Why Does Your Basic Project Require an Easy Disaster Recovery Plan?
Have you ever heard the old adage, life is what happens between plans? How about this – are you familiar with Murphy’s Law? You know, the one that says “Anything that can go wrong will go wrong?” If you’re looking at this article, chances are, things have gone wrong, horribly wrong with your project. Perhaps an electrical surge wiped your server’s hard drive or severe weather set your project team behind schedule.
Whatever the problem is, you can recover from it. It’s not enough to dive back into the project where you left off or start over. Instead, like everything in project management, the best thing you can do is formulate a plan. In this case, you’ll want to have a plan in place preferably before disaster strikes so that employees will know what to do in the advent of…the inevitable.
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1. Assess the Situation
Before you do anything, you need to assess the situation. There are two things that you and your team need to accomplish during this process:
- Define the disaster. This may seem basic, but unless you can put a name on what went wrong, where it went wrong, and why, it’s going to be difficult to create your easy disaster recovery plan. Instead, you may be way off course and find yourself with a larger disaster. So, put first things first. Perform a root cause analysis to get to the bottom of the disaster. If your company was affected by a natural disaster, you should still take inventory of what needs to be fixed, and whether damage could have been prevented.
- Undertake a risk analysis. All projects should have a risk analysis performed in order to manage the project’s risk factors. However, projects that have already been stricken by disaster are especially in need of a risk assessment. How did the crisis affect other parts of the project? What is at stake if you continue the project? What is at stake if you start over? By undertaking the risk analysis ahead of time, in conjunction with looking at the root causes for the disaster, you can save yourself a headache, and potential project failure, in the future. If you are undertaking the risk analysis before disaster has stricken, then you can come up with a disaster recovery plan for the most likely occurring risks.
2. Define Your Disaster Recovery Plan’s Scope
Once you’ve defined the disaster, and looked at the risks involved with the disaster recovery, then you should have no problem defining the scope of the disaster recovery plan. When defining your scope, you’ll want to make sure that the only things included in your recovery plan scope relate to the disaster and to getting back on track after the disaster.
3. Identify Key Stakeholders and Have a Clear Plan of Communication
It is vital that you be sure you know who the stakeholders are, and how the stakeholders will be informed should things go awry in your project. Again, if you’re creating a just-in-case recovery plan, this will be a great help should things go wrong. If you’re forming an ad hoc plan because things have already gone wrong, then it will be important that you know who you need to notify and include in the recovery process.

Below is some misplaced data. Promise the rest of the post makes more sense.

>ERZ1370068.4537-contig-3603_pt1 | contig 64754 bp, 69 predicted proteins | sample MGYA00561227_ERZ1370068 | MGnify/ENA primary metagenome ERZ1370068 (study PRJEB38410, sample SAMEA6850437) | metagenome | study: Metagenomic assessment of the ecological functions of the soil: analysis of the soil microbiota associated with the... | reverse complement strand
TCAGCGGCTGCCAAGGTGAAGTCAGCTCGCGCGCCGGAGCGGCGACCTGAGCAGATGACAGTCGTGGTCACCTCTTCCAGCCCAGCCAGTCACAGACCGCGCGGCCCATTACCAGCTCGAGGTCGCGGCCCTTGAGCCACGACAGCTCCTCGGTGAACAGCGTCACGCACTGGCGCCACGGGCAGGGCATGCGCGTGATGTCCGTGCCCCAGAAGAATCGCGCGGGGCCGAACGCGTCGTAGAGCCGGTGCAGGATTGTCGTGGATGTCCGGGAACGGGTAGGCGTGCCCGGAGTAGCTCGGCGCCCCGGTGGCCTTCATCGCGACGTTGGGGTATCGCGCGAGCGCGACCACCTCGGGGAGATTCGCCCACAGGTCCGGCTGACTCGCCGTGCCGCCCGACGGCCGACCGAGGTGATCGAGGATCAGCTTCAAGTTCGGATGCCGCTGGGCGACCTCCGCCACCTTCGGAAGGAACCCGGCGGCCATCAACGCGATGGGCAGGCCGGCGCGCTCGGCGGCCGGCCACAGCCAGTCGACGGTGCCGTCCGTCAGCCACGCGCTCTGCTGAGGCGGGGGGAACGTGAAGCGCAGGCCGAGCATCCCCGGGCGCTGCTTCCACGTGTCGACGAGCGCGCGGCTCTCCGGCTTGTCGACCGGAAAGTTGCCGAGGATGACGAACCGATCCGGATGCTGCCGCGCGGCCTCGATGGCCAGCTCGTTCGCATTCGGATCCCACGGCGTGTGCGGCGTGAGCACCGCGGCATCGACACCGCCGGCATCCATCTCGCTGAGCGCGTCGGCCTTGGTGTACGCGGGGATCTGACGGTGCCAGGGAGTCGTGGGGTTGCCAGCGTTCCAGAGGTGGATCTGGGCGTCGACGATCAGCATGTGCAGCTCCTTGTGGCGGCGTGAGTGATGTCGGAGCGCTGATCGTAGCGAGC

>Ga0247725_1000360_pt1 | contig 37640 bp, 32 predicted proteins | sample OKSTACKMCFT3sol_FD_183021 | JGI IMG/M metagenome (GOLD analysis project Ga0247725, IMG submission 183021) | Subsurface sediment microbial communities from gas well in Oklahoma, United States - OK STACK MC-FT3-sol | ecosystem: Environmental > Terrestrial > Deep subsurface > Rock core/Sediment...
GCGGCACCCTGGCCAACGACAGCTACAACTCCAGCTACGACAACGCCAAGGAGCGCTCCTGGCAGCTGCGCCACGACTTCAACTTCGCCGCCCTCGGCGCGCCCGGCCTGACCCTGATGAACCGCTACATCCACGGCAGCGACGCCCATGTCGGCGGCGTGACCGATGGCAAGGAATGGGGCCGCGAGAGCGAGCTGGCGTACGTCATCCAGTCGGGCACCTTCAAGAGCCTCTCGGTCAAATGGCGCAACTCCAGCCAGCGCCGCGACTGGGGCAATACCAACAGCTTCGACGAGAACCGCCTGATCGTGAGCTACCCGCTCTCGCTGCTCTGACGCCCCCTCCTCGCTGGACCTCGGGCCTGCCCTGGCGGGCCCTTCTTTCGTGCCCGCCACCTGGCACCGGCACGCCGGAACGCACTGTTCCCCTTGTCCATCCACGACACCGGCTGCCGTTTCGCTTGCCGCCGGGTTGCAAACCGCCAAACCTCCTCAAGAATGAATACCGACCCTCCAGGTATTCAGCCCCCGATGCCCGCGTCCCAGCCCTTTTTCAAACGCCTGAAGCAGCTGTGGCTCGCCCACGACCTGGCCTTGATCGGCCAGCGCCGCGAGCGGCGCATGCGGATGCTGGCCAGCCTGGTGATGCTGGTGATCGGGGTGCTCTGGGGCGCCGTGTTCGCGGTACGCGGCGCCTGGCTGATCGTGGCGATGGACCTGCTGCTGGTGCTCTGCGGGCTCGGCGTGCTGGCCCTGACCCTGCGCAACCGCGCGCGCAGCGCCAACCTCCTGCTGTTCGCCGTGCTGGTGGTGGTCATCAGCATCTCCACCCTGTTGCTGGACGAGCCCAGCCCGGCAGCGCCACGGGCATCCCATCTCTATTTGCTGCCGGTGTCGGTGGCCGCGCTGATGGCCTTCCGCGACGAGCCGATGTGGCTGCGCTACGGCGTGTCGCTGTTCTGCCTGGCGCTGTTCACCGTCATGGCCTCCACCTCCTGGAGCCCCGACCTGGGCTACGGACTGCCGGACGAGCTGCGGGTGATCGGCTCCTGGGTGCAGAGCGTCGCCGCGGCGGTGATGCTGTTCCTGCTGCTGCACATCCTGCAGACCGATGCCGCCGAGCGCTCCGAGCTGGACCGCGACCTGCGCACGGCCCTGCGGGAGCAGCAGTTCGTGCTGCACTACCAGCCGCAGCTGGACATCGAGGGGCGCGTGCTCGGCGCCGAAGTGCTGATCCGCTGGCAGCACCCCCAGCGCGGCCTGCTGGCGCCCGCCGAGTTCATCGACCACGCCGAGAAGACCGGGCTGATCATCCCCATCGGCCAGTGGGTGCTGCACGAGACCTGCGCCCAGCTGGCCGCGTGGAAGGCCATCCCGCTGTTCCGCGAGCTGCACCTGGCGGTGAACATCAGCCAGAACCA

4. Designate Teams and Team Member Responsibilities
Who will be on the disaster recovery project team? What will they do? You need to be sure you know who will be on the recovery team and what their roles will be. Further, when putting together a team for disaster recovery, it is vital that team members work together well and communicate well. Review project team evaluations to determine what the best set of employees will be for your disaster recovery efforts.
5. Develop a Protocol for What to Do
Finally, you will want to put together your plan. The easiest way to do this is to think of the disaster recovery plan as having three parts: before the disaster, during the disaster, and after the disaster. If you are putting this plan together after a disaster has stricken, then you will naturally only be focusing on after the disaster. If you are putting the plan together as a safety measure, then you will want to have routines defined for preventing the worst, protocols in place for when the disaster happens, and a general plan for getting back on your feet.
For example you might have the following categories:
- General routines to prevent injury
- Routines to prevent loss of property
- Checks to ensure mechanical and technical resources are in proper working order
- Protocols for ensuring all staff members are safe
- Protocols for ensuring the safety of data and project items
- Ways to test for damage
- Protocols for requesting funds
- Replacing equipment and information
- Returning to normal operational standards
Depending upon the industry you are in, your protocol may look different from this list. The important part is to take time to recover from the disaster properly - otherwise you could be setting yourself up for even greater problems in the future.